Approve Referendum 74


Washington State passed a marriage equality bill…so of course the conservatives have immediately made an appeal to grassroots bigotry, and are running a ballot initiative to roll back progress. Supporters of equality are asking you to sign a pledge and also, of course, to vote for what is right in November.

Comments

  1. Dick the Damned says

    My British post code didn’t cut the mustard, but an old Canadian one did. So it looks as if only North Americans can sign the pledge, (unless people cheat get creative, of course).

  2. Yoritomo says

    The way I understand it, this pledge is something of a “get out the vote” measure. When people sign the pledge they become more committed to actually go vote for that referendum. I don’t think inflating the number of pledged people by signing when not eligible to vote in Washington would serve any purpose. Feel free to prove me wrong.

  3. StevoR says

    Congratulations Washinton State.

    Homophobes take a long hard look at those who still support slavery and oppose interracial marraiges. That’s you in another few decades.

    (As one of the FTB “Sunday funnies” – Greg Laden or Chris Rodda I think pointed out a week or two ago.)

  4. StevoR says

    D’oh! Make that congratulations Washington State sorry.

    Drunk and tired as always.

  5. abb3w says

    @2, Audley Z Darkheart (liar and scoundrel):

    If anyone is looking for a valid US zip to use, 12345 is totally a real place (Schenectady, NY).

    …but is an entirely NON-RESIDENTIAL zip code; it only includes the Schenectady GE plant. 23456, however, is a perfectly valid residential zip code covering parts of Virginia Beach, Virginia.

    Amusingly, my sister and her husband used to work at the former, about the time my parents first retired to the latter.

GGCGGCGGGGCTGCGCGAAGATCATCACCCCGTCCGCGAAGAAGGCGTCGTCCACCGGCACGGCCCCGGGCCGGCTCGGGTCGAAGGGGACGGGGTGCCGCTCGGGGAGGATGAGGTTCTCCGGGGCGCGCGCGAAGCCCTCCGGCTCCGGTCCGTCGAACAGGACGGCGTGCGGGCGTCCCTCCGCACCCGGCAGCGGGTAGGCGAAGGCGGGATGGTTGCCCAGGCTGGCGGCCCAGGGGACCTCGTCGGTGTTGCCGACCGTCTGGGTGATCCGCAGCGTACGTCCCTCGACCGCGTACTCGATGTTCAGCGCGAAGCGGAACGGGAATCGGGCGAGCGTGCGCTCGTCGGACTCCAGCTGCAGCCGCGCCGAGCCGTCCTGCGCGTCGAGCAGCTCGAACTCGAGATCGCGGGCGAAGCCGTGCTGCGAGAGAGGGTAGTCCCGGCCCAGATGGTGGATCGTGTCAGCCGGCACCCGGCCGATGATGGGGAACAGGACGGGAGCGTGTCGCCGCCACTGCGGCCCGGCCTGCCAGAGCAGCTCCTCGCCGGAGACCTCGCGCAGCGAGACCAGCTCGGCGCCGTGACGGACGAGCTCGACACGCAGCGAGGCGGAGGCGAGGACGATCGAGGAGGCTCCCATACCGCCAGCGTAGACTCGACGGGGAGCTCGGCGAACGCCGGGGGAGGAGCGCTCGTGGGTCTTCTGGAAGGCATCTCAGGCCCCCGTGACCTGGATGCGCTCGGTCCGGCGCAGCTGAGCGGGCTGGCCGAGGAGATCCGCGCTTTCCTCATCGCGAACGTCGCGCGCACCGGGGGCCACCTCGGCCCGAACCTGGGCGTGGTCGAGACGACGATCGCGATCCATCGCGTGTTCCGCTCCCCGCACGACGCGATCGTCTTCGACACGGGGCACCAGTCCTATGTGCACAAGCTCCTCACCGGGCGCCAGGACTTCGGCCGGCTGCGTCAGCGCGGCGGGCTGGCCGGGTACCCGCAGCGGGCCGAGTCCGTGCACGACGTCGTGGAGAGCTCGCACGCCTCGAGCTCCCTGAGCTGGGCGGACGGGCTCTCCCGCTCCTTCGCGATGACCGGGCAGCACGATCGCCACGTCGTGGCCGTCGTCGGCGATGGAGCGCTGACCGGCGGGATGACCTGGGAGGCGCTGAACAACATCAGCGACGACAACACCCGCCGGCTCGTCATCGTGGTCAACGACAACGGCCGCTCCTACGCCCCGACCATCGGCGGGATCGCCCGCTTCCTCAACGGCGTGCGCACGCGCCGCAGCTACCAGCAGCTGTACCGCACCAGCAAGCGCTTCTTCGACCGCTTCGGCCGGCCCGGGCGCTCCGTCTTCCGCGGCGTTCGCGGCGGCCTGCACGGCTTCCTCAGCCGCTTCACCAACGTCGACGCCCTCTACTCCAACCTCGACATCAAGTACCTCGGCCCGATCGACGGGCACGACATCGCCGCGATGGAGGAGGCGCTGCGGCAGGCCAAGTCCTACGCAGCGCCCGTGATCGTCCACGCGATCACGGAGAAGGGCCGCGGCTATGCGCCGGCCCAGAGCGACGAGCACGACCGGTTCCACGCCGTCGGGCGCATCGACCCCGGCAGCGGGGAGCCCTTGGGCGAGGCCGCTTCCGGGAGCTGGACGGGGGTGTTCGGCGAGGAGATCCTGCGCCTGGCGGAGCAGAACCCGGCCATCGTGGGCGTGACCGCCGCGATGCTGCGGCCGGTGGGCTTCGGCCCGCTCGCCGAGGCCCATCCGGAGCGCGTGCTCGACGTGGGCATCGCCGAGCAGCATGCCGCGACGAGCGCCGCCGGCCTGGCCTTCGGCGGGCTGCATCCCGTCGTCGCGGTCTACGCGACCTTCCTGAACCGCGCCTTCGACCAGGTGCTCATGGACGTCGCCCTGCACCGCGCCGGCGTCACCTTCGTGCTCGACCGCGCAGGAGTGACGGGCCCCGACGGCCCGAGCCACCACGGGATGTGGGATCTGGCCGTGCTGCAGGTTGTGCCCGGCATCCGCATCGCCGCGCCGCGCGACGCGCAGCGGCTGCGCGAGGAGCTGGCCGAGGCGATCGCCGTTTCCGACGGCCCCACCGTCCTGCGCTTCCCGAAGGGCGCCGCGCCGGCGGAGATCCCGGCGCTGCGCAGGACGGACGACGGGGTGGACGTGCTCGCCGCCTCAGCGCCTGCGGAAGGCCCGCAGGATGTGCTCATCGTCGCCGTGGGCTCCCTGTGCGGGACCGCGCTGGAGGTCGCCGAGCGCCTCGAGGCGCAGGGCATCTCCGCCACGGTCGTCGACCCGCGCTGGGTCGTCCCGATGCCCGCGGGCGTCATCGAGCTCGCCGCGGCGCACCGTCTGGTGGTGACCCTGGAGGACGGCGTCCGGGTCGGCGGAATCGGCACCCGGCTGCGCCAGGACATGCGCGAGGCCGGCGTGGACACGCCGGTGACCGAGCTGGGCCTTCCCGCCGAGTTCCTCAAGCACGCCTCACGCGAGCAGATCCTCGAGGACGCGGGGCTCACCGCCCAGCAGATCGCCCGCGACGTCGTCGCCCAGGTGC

6. abb3w says

    I’ll also note, it looks like there’s going to be 2012 popular ballot measures in WA, ME, DE, and MN — all states tending more democratic-over-republican than the national mean. (NC tends more R-over-D than US mean.) Given national polls now favor legalization, there looks to be good odds three and maybe all four will go in favor of legalization.

    This seems unlikely to get conservatives to shut up about “thirty states in a row”, however.

  7. MissEla says

    Signed. This issue is one I *can* do something about–I’m a native Washingtonian, and I live in Whatcom County. Hatred, bigotry, and discrimination: NOT IN MY STATE!

    ~Miss Ela~

  8. says

    I signed this a few days ago, if it’s the same one.

    My home state is doing something good. But there are always people who hate, it seems, regardless of where you go. I’m proud of my state for doing this, but we have to stay vigilant, or those hateful people will find a way to tear the good down.

  9. Rip Steakface says

    I can’t do much, since I’m not of voting age. All I can do is convince my parents to actually vote (they’re too cynical to vote, more often than not). Hopefully, they will.

  10. chris says

    I am confused. Isn’t Referendum 74 the petition to not allow same sex marriage? Why should I approve it?

  11. tomh says

    @ #8
    I know you meant MD, not DE.

    On a related note, another federal court ruled DOMA unconstitutional, the fourth federal decision against DOMA. The score is 4-0 with more challenges coming up.

    @ #12

    In Washington, unlike some other states, the vote is on whether to uphold or reject the law that was passed that allows same sex marriage. A yes vote upholds the law, a no vote rejects it.

  12. monzni says

    I couldn’t be more proud to vote for marriage equality this November. Finally, a choice that is NOT between the lesser of two evils, a choice where can I stand wholly on one side, supporting it 100%.

    All the while I can’t escape feeling sick at the thought that it’s not only ok, but necessary, to VOTE on someone else’s basic human rights. That’s disgusting.

  13. snoeman says

    Re: chris’ confusion @#12

    Confusion as to the effect of the referendum is likely to be an issue for many people right up through the election. For example, recent stories on same sex marriage in the local rag, the Seattle Times, have had numerous comments where the commentator favored upholding the law extending marriage to same sex couples, but urged people to vote “No” [sic] on the referendum.